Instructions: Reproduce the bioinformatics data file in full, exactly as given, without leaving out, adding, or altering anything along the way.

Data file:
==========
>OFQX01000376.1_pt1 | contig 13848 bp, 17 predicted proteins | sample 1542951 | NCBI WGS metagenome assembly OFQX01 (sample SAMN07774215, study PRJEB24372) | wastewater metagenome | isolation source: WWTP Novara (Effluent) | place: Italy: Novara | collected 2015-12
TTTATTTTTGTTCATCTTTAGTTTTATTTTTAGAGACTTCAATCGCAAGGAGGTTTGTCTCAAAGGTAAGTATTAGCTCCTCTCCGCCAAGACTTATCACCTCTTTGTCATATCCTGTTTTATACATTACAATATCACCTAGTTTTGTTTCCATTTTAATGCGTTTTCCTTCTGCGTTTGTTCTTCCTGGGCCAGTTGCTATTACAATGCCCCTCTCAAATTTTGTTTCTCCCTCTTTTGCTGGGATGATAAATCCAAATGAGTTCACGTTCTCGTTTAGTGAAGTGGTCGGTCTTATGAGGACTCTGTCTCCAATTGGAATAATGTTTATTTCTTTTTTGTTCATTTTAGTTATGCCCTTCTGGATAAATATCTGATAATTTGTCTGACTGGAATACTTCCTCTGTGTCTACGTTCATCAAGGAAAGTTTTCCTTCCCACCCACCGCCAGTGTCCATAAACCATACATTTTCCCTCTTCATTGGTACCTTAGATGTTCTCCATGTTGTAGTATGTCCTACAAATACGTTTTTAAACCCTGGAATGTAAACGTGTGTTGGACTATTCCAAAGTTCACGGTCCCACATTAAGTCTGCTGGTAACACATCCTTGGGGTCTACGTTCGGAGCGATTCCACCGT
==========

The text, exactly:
>OFQX01000376.1_pt1 | contig 13848 bp, 17 predicted proteins | sample 1542951 | NCBI WGS metagenome assembly OFQX01 (sample SAMN07774215, study PRJEB24372) | wastewater metagenome | isolation source: WWTP Novara (Effluent) | place: Italy: Novara | collected 2015-12
TTTATTTTTGTTCATCTTTAGTTTTATTTTTAGAGACTTCAATCGCAAGGAGGTTTGTCTCAAAGGTAAGTATTAGCTCCTCTCCGCCAAGACTTATCACCTCTTTGTCATATCCTGTTTTATACATTACAATATCACCTAGTTTTGTTTCCATTTTAATGCGTTTTCCTTCTGCGTTTGTTCTTCCTGGGCCAGTTGCTATTACAATGCCCCTCTCAAATTTTGTTTCTCCCTCTTTTGCTGGGATGATAAATCCAAATGAGTTCACGTTCTCGTTTAGTGAAGTGGTCGGTCTTATGAGGACTCTGTCTCCAATTGGAATAATGTTTATTTCTTTTTTGTTCATTTTAGTTATGCCCTTCTGGATAAATATCTGATAATTTGTCTGACTGGAATACTTCCTCTGTGTCTACGTTCATCAAGGAAAGTTTTCCTTCCCACCCACCGCCAGTGTCCATAAACCATACATTTTCCCTCTTCATTGGTACCTTAGATGTTCTCCATGTTGTAGTATGTCCTACAAATACGTTTTTAAACCCTGGAATGTAAACGTGTGTTGGACTATTCCAAAGTTCACGGTCCCACATTAAGTCTGCTGGTAACACATCCTTGGGGTCTACGTTCGGAGCGATTCCACCGT